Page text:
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Scarlett Johansson and Disney Settle Lawsuit Against “Black Widow” | Celebrity news

LOS ANGELES (AP) – Scarlett Johansson and Walt Disney Co. settled her lawsuit over the streaming release of “Black Widow” on Thursday, bringing to an early end what had started as the first major studio-star fight on recent changes in film deployment plans.

Johansson filed a lawsuit in Los Angeles Superior Court two months ago, claiming that the streaming release of the Marvel movie had broken her contract and deprived her of potential revenue.

Terms of the deal were not disclosed, but the two sides issued a joint statement committing to continue working together.

“I’m happy to have resolved our differences with Disney,” said Johansson, who played Natasha Romanoff aka Black Widow, in nine films dating back to 2010’s “Iron Man 2”. “I’m incredibly proud of the work we have. accomplished together over the years and have greatly enjoyed my creative relationship with the team and look forward to continuing our collaboration.

Alan Bergman, president of Disney Studios Content, said he was “happy that we were able to come to a mutual agreement.”

“We appreciate his contributions to the Marvel Cinematic Universe and look forward to working together on a number of upcoming projects,” Bergman said.

The lawsuit said Johansson’s contract guaranteed an exclusive theatrical release, with his potential earnings tied to the film’s box office performance.

But as it has done with other recent releases since the onset of the coronavirus pandemic, Disney released the film simultaneously in theaters and through its Disney + streaming service for a $ 30 rental.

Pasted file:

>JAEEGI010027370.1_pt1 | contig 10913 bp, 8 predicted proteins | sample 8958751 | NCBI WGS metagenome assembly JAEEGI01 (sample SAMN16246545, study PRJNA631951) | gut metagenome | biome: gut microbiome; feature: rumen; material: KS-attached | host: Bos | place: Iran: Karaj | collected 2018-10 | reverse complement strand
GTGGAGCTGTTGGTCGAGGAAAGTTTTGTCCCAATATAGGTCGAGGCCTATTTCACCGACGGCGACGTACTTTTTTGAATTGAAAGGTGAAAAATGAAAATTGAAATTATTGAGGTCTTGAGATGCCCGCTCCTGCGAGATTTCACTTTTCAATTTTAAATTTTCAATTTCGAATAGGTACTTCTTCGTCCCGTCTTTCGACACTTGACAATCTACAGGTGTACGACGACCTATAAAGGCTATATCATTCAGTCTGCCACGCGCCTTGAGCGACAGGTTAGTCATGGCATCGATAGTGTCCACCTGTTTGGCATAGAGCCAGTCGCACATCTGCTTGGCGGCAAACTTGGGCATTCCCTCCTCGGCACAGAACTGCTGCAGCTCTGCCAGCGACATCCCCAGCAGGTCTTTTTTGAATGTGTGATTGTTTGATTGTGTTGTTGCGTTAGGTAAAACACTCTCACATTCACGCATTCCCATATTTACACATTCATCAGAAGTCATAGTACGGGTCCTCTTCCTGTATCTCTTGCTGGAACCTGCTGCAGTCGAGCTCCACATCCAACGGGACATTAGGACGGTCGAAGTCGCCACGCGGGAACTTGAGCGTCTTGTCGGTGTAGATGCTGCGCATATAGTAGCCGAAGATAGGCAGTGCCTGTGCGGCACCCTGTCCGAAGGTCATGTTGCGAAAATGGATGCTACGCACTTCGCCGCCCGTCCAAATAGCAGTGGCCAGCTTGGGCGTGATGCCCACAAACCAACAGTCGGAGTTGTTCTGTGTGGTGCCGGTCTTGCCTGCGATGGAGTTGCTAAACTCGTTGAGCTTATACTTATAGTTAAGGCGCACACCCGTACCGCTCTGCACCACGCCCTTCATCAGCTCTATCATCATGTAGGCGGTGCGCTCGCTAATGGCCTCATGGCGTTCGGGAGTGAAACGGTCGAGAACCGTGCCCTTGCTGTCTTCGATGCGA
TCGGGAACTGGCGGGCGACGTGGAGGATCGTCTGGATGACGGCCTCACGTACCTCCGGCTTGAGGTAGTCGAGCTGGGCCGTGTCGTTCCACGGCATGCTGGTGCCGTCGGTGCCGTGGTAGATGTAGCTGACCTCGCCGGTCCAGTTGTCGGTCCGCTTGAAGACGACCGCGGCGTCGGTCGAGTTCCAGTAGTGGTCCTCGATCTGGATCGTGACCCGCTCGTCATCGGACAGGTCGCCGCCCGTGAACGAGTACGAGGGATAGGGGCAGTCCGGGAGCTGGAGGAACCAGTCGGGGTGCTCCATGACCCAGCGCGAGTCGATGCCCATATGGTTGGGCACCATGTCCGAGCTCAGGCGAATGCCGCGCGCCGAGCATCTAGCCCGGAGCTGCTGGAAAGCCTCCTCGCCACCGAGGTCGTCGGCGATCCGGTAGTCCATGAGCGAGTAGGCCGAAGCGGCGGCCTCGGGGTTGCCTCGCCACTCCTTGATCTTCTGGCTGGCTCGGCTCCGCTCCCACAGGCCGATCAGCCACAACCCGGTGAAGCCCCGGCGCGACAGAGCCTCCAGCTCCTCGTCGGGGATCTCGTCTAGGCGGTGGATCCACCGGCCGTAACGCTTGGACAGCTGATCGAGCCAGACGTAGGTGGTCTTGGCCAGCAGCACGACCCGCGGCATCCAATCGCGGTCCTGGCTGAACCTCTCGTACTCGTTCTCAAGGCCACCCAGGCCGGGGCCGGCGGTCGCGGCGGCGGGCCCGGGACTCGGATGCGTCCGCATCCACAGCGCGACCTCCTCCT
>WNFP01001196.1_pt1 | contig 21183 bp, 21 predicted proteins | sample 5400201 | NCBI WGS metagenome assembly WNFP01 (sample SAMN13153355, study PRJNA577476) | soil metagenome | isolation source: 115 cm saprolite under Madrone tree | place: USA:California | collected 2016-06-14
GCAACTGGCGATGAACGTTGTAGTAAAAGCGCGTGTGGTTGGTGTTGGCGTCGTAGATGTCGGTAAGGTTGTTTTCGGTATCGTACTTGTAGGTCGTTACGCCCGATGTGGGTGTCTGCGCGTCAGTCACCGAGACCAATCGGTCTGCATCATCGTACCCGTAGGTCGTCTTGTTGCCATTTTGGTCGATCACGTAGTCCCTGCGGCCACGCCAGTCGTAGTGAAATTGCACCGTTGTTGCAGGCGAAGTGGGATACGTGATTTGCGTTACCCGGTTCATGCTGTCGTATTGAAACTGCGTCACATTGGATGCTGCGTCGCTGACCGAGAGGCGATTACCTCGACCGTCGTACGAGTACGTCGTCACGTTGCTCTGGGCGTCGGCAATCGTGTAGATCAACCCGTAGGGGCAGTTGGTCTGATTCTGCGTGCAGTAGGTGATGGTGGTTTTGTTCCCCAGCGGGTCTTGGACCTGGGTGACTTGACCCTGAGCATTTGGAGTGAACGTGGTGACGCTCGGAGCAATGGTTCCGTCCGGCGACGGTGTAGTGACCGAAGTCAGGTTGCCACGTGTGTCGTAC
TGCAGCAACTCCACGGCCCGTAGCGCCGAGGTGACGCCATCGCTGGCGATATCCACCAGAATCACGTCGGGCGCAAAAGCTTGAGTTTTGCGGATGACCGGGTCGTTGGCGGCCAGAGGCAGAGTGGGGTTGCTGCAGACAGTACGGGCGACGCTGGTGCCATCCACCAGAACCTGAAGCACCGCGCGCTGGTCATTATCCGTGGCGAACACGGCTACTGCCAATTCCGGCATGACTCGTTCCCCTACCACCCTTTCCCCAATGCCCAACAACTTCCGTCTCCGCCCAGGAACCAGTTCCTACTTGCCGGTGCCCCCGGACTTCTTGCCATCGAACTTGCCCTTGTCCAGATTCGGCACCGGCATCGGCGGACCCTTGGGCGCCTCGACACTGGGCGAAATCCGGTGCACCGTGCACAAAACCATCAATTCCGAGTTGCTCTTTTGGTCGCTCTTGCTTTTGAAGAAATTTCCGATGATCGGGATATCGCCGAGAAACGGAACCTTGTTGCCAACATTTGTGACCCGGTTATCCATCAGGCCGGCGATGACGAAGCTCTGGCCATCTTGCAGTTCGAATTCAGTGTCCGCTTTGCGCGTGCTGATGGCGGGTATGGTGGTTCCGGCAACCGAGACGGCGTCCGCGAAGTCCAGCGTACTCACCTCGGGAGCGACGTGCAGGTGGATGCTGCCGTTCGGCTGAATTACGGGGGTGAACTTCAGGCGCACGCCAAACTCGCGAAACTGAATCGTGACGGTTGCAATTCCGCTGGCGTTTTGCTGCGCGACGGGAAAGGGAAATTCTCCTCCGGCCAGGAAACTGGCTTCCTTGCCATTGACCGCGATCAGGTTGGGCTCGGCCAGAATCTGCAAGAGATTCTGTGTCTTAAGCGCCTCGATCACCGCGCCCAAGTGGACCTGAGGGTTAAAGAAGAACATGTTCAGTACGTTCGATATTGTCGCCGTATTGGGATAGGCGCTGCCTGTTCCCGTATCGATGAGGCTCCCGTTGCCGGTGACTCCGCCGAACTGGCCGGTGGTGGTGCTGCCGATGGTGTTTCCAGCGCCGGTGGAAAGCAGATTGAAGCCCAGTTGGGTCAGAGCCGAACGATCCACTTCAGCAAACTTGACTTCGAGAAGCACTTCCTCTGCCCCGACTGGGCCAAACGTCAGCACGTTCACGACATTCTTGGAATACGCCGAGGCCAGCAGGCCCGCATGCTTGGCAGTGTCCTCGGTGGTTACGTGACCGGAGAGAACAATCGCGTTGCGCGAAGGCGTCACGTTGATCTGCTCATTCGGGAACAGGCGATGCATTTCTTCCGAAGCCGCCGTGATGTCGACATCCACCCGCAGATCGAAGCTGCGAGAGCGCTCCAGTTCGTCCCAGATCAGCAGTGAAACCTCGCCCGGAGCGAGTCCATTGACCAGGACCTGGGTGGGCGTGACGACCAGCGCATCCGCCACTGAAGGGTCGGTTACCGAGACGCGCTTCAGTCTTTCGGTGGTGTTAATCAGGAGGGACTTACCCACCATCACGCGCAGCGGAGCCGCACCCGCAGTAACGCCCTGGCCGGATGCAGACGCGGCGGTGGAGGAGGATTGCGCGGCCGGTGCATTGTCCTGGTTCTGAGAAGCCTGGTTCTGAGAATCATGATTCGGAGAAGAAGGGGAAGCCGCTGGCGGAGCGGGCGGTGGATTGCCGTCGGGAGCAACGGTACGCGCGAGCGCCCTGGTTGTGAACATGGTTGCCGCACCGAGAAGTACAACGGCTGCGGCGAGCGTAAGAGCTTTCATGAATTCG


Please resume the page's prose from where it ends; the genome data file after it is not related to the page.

The rhetoric of the lawsuit and Disney’s response suggested that a long, ugly battle was ahead.

“In the months leading up to this lawsuit, Ms. Johansson gave Disney and Marvel every chance to right their wrong and keep Marvel’s promise,” the lawsuit said. “Disney intentionally induced Marvel to violate the agreement, without justification, in order to prevent Ms. Johansson from taking full advantage of her market with Marvel.”

At the time, Disney said the lawsuit had “no merit”, adding that it was “particularly sad and heartbreaking in its cruel disregard for the horrific and prolonged global effects of the COVID-19 pandemic.”

Disney said the amended exit plan “has dramatically improved her ability to earn additional compensation on top of the $ 20 million she has received to date.”

Delayed for over a year due to COVID-19, “Black Widow” debuted at what was then a pandemic record of $ 80 million in North America and $ 78 million from international theaters on July 9 . But theaters’ receipts fell sharply thereafter. On its second publication weekend, the National Association of Theater Owners released a rare statement criticizing the strategy.

The revised hybrid exit strategies have at times led to public feuds between stars, filmmakers, and financiers who are unhappy with the potential loss of income and their lack of a voice in such strategies.

But none were as important or as public as the Johansson trial.


Follow AP Entertainment writer Andrew Dalton on Twitter: https://twitter.com/andyjamesdalton

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